Back in 2010 the coalition government asked Andrew Dilnot to lead a commission on care funding. He duly reported in 2011 with his proposals including a cap on the cost of care. The government - rightly in my opinion - then in 2015 decided not to implement the cap, set at £72,000, and 'postponed' its implementation until 2020.
The brain develops the connections according to what it experiences in those formative early years - those experiences are in the context of relationships. If your environment is one of violence and aggression, most likely the 'fight or flight' response will be overly developed. You will be more likely to over-react to situations of stress, and use aggression or violence.
The failure to seize on this major public health and public mental health issue will be detrimental to children and young people's health, both now and in the future. So we join the growing voice of concern around childhood obesity, but call for a wider focus which addresses both the physical and mental health needs of children and young people.
For too long we have had a system that reacts to, but fails to pre-empt illness and ill-health; a system that responds, but does not prevent. In order to build a truly 'one nation' legacy Theresa May will need to develop policy that recognises that many of the wider causes of ill health lie upstream of the health and social care systems, not only addressing those with acute need, but preventing people needing that help in the first place.
It's a very challenging problem we face: how do we significantly reduce our spending on crisis care and acute treatment and start investing in tackling the problems that emerge early in children's lives. It will take brave decisions by leaders and commissioners to move in this direction. But we have to start doing it so that children and young people start experiencing the quality outcomes that we as a society should be able to provide for them.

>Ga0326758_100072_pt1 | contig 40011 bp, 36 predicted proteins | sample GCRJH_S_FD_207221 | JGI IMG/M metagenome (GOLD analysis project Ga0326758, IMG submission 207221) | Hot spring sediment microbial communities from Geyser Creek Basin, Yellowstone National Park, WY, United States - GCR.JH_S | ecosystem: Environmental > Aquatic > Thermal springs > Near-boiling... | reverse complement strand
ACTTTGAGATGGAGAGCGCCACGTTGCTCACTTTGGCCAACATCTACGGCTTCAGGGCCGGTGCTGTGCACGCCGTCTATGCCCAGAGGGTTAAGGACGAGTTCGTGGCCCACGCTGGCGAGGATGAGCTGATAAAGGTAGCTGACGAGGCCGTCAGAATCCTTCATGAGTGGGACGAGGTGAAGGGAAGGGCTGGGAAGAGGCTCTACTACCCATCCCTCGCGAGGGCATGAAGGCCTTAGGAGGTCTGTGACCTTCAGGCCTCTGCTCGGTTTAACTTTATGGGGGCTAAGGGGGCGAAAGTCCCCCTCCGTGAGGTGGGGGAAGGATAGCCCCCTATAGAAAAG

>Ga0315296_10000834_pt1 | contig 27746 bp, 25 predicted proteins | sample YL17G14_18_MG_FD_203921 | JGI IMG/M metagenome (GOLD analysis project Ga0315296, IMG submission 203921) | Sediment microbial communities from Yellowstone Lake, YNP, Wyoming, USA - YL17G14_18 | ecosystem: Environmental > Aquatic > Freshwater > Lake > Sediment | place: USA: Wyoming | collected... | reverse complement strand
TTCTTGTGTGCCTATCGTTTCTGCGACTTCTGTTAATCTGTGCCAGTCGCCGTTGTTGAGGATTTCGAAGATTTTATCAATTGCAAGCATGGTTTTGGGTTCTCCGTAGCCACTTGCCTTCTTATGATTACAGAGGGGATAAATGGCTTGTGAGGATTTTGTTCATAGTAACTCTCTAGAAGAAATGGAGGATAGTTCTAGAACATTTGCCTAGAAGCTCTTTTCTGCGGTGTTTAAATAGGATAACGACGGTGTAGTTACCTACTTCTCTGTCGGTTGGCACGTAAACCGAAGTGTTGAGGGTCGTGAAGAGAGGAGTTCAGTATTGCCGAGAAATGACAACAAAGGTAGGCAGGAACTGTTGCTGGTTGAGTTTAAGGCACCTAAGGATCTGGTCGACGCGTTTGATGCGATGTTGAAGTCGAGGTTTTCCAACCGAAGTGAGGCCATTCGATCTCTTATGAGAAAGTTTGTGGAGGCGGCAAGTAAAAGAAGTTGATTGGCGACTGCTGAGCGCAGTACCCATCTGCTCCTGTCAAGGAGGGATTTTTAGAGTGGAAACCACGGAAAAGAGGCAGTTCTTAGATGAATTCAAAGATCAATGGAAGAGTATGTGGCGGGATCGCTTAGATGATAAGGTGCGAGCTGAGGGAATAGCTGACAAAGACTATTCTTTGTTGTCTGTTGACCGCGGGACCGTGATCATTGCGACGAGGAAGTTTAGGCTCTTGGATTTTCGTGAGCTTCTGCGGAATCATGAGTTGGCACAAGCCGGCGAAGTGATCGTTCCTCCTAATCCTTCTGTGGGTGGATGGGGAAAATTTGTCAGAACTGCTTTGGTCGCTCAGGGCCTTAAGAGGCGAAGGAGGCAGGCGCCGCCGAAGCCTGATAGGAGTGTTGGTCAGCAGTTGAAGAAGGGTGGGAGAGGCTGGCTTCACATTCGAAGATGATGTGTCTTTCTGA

When there is such an emphasis on achieving, regular assessments, bigger class sizes at school with lessons led by overworked teachers dealing with classes of children with increased varying educational needs and staff without adequate support or training, these statistics support my experience of children that are stressed and unable to articulate their feelings.
Besides their enhanced chances of subjection to violence or of being embroiled in crime either as victims or perpetrators, teens sleeping today in our cities' parks, upon shop doorsteps or 'sofa surfing' between friends and acquaintances often live in real peril of various forms of abuse by adults or older minors who observe their movements over time only to then take advantage of their powerlessness.
We cannot afford to ignore the long-term, slow motion public health crisis we know is coming: preventable illness. More of us are living longer. But as the population gets older increasing numbers of people are living with long-term health conditions, like arthritis, chronic lung disease or cardiovascular disease.
Panic attacks come in all forms, all of which suck tremendously. They can be brought on by specific triggers or seemingly come out of nowhere with no rhyme or reason. They can vary from feeling like you're dying to getting the shakes to anything in between. How are you to deal with these potentially debilitating moments?
We owe it to ourselves, and to women and girls worldwide, not to turn away. And thankfully I hear the voice of the world saying enough. People of all nationalities are bringing to light what has historically been one of the most silent and hidden human rights abuses of our time. For this I am grateful and proud.